Add Caitlín R. Kiernan to the group listed above. The Drowning Girl is fantastic – a gorgeous, fractured tapestry of a novel.
But I’m getting ahead of myself.
India Morgan Phelps – Imp to her friends – is schizophrenic. Her grandmother was schizophrenic. Her mother was schizophrenic. Both committed suicide.
If you think this sounds like a grim opening to a novel, it is, but much less so than you might think. Imp’s charisma, her sharply-drawn personality, shine through on nearly every page. Imp narrates her story through flashbacks, journal entries, analogies. These snarl into a tangle of contradictions, odd coincidences, and broken timelines that Imp can’t quite reconcile.
She knows, rationally, they can’t all be true. But she believes in them – in each of them – wholeheartedly. To quote the Radiohead song - "There There" - that Ms. Kiernan cites as an inspiration: Just cos you feel it doesn’t mean it’s there.
Imp has obsessions. Hauntings, she calls them.
One is a painting she sees at a local exhibit when she’s eleven. It’s called The Drowning Girl by Phillip George Saltonstall, and features a girl walking into a river or pool, and peering back over her shoulder at a dark, eerily dark, patch of wood. It isn’t just the painting, of course, that obsesses her. The reader comes to understand that Imp has a long-standing obsession with mermaids and fairy-tales, and that The Drowning Girl merely crystallizes that obsession, becomes a focal point.
The second is another painting, seen years later at another exhibition. It is called Fecunda ratis, and features a blurred Impressionistic rendering of a young girl in a red tunic, “surrounded by a circle of dark, hulking forms – the wolves – and the wolves, in turn, are sitting within an outer circle of standing stones, a looming megalithic ring.” This, of course, represents a form of “Little Red Riding Hood”, a fairy tale Imp calls her “least favorite”.
The two paintings, and the two fairy-tales, become the nexus around which the story revolves. Nightmare and dream. The two tales wrestle over Imp’s mind, ply each other for dominance. They become her stories.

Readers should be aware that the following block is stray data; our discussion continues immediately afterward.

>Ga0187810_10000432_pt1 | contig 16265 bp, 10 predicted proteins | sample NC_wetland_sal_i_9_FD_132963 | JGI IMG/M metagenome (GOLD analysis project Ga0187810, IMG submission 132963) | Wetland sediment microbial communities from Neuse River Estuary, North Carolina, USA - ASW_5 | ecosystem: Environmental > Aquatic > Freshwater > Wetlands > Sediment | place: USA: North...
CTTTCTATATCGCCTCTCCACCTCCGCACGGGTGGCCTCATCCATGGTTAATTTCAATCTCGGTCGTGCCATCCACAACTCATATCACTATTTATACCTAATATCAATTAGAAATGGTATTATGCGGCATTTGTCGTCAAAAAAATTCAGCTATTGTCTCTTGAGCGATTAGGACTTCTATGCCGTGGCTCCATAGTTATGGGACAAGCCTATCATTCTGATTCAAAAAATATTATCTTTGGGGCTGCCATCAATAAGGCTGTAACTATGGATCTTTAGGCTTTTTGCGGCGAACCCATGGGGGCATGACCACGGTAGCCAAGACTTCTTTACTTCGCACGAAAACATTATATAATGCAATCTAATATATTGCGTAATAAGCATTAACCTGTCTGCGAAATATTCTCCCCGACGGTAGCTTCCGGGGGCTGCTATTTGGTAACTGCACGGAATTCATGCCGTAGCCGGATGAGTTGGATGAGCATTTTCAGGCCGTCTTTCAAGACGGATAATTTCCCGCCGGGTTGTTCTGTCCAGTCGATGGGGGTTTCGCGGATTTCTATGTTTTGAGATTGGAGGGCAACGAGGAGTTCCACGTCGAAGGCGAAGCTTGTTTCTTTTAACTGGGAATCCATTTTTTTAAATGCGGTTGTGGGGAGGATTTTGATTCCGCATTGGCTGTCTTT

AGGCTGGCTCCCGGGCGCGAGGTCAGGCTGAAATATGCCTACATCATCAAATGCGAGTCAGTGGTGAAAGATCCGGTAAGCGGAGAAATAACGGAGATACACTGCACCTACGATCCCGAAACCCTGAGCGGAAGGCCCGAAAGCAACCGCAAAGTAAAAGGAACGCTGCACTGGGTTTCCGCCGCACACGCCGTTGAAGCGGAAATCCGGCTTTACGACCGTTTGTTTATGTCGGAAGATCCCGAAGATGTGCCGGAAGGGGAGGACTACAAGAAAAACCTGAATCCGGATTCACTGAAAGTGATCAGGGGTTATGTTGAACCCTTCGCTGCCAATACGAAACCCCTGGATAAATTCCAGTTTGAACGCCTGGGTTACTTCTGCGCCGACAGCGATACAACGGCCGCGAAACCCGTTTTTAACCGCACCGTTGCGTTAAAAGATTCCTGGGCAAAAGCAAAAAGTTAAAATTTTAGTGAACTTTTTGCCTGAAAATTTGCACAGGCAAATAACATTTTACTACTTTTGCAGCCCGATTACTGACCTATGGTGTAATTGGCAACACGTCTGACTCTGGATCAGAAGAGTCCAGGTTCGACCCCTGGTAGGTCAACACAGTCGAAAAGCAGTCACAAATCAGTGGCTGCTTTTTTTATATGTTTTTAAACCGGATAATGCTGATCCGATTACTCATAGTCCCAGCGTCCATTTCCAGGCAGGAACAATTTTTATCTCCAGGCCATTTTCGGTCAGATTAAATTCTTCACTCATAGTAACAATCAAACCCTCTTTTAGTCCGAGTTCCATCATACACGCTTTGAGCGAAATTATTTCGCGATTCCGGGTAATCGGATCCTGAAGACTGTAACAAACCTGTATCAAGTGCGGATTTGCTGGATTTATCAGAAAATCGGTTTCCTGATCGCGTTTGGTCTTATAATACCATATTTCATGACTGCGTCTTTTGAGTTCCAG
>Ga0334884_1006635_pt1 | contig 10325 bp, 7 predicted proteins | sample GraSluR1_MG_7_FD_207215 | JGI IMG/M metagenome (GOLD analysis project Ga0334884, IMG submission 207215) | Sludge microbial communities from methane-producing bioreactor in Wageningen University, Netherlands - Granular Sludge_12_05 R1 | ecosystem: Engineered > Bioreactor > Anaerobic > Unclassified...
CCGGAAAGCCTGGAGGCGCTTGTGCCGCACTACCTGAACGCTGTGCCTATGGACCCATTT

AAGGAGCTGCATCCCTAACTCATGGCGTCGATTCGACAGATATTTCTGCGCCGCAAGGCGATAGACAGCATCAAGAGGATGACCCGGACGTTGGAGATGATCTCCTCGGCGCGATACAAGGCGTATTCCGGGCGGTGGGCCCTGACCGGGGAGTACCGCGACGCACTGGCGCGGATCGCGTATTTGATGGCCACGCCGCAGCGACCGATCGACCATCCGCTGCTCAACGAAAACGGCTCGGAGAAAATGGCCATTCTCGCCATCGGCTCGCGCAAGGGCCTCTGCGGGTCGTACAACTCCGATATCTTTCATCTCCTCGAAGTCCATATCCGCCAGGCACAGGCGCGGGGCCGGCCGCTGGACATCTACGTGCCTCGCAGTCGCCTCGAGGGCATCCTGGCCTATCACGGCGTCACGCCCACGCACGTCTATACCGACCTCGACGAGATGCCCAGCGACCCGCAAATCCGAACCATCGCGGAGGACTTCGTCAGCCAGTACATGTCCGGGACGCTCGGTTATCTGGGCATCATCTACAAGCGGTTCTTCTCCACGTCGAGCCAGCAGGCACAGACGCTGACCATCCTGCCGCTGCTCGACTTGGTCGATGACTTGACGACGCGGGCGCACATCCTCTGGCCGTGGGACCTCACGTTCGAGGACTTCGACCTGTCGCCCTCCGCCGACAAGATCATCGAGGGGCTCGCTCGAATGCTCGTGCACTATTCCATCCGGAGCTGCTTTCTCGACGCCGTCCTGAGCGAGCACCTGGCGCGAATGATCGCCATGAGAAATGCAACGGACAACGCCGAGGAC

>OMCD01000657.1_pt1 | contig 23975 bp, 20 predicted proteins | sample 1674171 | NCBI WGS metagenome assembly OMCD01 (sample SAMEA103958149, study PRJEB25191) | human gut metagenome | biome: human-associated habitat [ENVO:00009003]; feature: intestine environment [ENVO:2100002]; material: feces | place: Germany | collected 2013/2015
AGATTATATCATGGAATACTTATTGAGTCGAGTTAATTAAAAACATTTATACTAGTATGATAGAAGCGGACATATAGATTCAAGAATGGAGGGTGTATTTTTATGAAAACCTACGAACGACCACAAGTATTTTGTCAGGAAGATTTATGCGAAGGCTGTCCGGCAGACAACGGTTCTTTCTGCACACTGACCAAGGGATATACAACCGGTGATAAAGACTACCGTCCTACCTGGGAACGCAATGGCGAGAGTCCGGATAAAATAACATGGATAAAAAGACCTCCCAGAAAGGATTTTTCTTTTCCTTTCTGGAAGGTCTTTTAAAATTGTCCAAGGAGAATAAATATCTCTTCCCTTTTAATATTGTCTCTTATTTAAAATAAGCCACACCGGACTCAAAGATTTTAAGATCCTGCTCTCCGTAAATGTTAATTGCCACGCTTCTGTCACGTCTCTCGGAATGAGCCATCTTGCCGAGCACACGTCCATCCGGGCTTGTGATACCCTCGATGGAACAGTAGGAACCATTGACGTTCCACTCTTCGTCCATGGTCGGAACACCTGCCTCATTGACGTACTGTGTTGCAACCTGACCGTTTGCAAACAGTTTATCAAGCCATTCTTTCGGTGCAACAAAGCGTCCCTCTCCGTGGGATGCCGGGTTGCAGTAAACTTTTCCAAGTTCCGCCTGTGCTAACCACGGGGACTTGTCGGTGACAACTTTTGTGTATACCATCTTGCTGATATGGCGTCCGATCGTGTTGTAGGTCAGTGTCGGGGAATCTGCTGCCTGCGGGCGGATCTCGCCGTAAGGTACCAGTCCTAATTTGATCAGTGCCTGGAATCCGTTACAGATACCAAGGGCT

- A dark country road in Eastern Connecticut. Another dark road beside a river in Massachusetts. A woman who called herself Eva Canning, who might have been a ghost, or a wolf, or maybe a mermaid, or possibly, most likely, nothing that will ever have a name.
The narrative moves backwards and forwards in time as Imp tries to reconstruct her thoughts and find the truth of her story. She realizes that fact and truth are not synonymous. Imp says in the opening chapter that she will try to tell the story as she remembers it. “Which is not to say every word will be factual. Only that every word will be true. Or as true as I can manage.”
The story comes in broken chunks and flashbacks interspersed with her current life and in little pieces of fiction that she has written.
The story is strewn with references to everyone from Charles Perrault to Dante Alighieri. Kiernan peppers the story with odd facts (Imp collects odd facts like shells on the beach), and even fictional references like the painting of “The Drowning Girl” felt real enough that I needed to search to ensure it didn’t really exist. This gives the novel a feel of authenticity, a believability that never, even in its strangest moments, dissipates.
Capturing the skittering thoughts and images of Imp’s mind must have been a daunting task, but Kiernan’s style brings it off beautifully. It varies between extremely lucid and straightforward or surrealistic and dreamlike, dependent upon Imp’s state of mind. It is most powerful in its surrealistic state, especially Chapter 7, which centers around that number and reads like a strange opium dream.
- This is my ghost story of the wolf who cried girl. The murdered wolf ghost who roamed centuries after a musket blast, without other wolves, except other wolf ghosts, for company. And somehow she forgot she ever was a wolf, deprived of others of her kind to provide perspective. She forgot.
The story doesn’t tie up neatly into a little bow. It remains fractured, just as its narrator remains fractured. Imp can control her illness through medication. But there’s no cure, just as you sense there’s no easy solution to her story. What happened, on a factual basis, is far less important that what is true. Imp realizes this central tenet to storytelling. It is why fiction is so much more important than non-fiction. There are truths contained therein that will never be found in a dry collection of facts.
I’m reminded of the lines from Yann Martel’s brilliant Life of Pi:
- “Which is the better story, the story with animals or the story without animals?”.
The Drowning Girl is certainly a better story with the animals. And it’s one of the finer books I’ve read this year.